The Houston-Galveston Area Council is swapping out its fleet of diesel delivery trucks for 30 electric-powered vehicles, an effort to cut 250,000 gallons of diesel consumption in two years.
That, the association of local governments hopes, could help improve air quality in the Houston area, which falls below national standards and is so bad it can affect human health, according to the U.S. Department of Energy.
The Houston-Galveston area is one of a handful of spots across the country designated an 8-hour ozone nonattainment area, one of the more severe ratings applied to air quality.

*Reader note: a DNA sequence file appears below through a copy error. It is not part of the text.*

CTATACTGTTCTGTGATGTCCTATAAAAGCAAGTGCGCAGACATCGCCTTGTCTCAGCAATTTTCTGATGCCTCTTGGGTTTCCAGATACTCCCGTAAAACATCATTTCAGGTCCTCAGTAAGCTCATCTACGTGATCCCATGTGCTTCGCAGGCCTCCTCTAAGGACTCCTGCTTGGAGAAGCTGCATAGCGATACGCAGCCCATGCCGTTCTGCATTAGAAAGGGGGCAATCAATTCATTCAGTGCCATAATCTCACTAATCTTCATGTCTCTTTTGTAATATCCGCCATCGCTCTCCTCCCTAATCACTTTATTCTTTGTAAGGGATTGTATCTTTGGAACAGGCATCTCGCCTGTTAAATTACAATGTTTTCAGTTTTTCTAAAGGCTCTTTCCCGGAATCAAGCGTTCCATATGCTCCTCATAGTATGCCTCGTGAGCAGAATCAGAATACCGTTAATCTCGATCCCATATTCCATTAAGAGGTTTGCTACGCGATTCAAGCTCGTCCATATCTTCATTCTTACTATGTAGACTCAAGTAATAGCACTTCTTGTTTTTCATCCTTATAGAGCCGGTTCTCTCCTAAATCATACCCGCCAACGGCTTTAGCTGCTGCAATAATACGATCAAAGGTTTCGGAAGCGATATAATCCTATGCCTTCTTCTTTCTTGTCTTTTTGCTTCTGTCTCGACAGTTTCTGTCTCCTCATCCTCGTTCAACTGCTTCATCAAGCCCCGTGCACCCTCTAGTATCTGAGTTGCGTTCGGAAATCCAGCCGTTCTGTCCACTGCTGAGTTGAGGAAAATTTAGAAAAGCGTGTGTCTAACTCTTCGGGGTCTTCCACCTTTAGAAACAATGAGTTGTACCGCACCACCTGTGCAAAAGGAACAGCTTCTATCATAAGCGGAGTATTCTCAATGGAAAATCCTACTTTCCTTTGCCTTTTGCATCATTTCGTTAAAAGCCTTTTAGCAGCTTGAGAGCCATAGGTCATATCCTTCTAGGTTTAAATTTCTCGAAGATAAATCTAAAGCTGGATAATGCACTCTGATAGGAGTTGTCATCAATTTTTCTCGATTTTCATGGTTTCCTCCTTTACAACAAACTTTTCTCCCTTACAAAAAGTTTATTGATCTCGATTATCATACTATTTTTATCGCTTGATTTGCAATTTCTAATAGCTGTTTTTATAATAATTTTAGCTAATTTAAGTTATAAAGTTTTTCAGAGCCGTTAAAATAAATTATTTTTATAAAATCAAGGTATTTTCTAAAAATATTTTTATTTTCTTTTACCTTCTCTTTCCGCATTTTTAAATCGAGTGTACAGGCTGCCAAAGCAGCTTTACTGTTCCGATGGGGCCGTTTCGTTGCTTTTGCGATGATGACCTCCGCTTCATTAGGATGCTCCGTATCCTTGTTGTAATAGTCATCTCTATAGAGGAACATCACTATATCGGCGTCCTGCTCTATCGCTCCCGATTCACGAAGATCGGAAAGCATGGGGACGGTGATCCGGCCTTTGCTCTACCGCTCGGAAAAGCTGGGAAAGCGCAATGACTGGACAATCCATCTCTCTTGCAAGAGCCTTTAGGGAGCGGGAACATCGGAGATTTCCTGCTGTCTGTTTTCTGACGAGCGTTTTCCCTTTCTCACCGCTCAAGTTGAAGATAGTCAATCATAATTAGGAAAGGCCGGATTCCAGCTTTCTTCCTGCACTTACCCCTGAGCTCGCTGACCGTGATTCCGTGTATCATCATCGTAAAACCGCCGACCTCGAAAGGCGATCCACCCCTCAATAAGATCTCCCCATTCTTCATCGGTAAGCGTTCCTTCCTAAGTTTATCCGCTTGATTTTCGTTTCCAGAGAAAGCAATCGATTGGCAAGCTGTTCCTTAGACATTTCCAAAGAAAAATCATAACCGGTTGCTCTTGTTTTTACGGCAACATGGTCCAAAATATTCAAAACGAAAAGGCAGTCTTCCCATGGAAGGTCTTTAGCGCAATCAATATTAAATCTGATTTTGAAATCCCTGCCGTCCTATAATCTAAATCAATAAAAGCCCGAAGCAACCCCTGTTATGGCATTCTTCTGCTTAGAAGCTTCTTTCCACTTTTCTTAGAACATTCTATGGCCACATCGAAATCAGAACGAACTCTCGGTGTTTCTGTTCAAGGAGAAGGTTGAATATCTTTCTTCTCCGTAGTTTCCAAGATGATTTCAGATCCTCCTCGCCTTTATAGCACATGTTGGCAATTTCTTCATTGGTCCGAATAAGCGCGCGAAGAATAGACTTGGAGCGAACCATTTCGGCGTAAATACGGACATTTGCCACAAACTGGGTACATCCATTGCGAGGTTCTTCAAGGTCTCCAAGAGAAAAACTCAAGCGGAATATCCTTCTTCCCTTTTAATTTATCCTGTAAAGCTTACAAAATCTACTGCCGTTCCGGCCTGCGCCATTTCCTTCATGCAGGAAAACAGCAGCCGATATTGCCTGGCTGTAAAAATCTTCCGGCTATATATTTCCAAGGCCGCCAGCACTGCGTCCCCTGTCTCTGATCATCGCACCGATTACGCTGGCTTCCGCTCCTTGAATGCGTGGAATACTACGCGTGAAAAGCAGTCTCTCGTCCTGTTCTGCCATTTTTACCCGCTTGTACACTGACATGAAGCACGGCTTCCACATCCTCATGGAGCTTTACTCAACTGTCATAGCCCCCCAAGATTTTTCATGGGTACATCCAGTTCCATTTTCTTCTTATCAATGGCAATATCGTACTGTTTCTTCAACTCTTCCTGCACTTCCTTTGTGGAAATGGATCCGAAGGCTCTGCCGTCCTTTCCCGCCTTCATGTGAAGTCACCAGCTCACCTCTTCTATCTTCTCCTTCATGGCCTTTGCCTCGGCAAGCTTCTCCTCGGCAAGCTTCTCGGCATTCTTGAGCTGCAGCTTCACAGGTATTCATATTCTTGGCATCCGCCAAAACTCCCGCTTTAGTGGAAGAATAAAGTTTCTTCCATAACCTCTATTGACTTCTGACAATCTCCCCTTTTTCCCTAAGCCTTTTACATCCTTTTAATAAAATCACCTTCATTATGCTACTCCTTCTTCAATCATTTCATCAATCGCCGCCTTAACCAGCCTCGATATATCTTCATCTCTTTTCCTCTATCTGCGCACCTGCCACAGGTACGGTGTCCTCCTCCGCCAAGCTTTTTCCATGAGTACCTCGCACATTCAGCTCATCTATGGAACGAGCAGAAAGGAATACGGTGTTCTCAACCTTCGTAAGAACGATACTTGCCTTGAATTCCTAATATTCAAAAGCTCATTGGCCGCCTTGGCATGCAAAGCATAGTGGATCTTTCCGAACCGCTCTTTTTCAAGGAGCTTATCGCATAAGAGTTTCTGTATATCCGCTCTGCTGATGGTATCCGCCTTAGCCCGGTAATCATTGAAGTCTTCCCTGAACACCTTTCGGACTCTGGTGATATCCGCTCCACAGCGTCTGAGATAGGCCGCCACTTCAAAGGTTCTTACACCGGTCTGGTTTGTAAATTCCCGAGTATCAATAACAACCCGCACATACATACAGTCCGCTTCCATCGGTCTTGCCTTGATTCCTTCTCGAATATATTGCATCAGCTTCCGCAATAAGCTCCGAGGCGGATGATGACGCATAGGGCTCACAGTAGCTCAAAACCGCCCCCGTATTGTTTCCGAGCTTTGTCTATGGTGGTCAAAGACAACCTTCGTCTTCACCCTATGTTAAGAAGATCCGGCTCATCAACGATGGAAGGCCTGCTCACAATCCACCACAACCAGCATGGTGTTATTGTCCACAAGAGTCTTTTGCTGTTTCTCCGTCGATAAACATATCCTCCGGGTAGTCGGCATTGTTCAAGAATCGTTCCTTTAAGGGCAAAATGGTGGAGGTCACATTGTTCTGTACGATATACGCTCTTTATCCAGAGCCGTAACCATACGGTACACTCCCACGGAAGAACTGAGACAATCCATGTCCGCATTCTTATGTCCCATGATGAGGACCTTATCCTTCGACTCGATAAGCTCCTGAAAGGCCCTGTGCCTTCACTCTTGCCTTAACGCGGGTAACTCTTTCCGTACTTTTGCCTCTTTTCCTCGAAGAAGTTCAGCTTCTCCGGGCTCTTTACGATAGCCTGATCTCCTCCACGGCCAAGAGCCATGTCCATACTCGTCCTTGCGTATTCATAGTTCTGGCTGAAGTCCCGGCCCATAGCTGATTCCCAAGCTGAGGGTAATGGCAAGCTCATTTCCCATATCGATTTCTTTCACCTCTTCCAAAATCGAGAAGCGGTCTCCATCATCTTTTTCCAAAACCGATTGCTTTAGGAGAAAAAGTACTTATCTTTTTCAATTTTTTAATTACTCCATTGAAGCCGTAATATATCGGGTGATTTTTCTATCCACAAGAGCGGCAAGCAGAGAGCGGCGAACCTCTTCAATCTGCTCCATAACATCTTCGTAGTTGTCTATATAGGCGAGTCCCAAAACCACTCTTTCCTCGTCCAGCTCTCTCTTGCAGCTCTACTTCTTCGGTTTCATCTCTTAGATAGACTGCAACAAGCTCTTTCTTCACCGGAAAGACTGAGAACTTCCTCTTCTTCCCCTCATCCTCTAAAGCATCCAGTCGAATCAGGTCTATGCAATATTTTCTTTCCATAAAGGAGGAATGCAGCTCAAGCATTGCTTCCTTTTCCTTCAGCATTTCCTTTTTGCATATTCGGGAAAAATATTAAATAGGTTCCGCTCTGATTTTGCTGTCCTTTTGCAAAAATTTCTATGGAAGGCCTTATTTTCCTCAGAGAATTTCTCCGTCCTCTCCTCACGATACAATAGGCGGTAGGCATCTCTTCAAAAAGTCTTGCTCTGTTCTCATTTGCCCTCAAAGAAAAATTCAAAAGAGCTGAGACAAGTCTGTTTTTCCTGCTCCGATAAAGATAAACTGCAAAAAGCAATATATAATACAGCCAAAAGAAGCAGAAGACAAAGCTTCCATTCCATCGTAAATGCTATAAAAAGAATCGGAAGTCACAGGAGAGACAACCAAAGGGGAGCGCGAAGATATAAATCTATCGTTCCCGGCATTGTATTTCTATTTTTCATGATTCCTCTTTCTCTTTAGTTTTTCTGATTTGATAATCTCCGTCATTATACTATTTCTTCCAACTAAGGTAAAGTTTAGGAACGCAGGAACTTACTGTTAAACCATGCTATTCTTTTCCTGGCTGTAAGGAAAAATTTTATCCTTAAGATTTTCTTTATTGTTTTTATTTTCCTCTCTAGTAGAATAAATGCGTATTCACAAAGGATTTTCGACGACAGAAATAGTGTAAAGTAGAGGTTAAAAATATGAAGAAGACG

Overall, the Houston vehicle swap could slash greenhouse gas emissions by 37.5 million tons of carbon equivalents per year, H-GAC said in a recent statement.
The new electric trucks – supported by a grant from the Department of Energy – come from Smith Electric Vehicles Corp., a Kansas City, Mo.-based company that designs and produces zero-emission vehicles.
The Center for Transportation and the Environment, an alternative transportation technology non-profit, plans to handle operational data and will report on how the vehicle swap impacts Houston, the council said.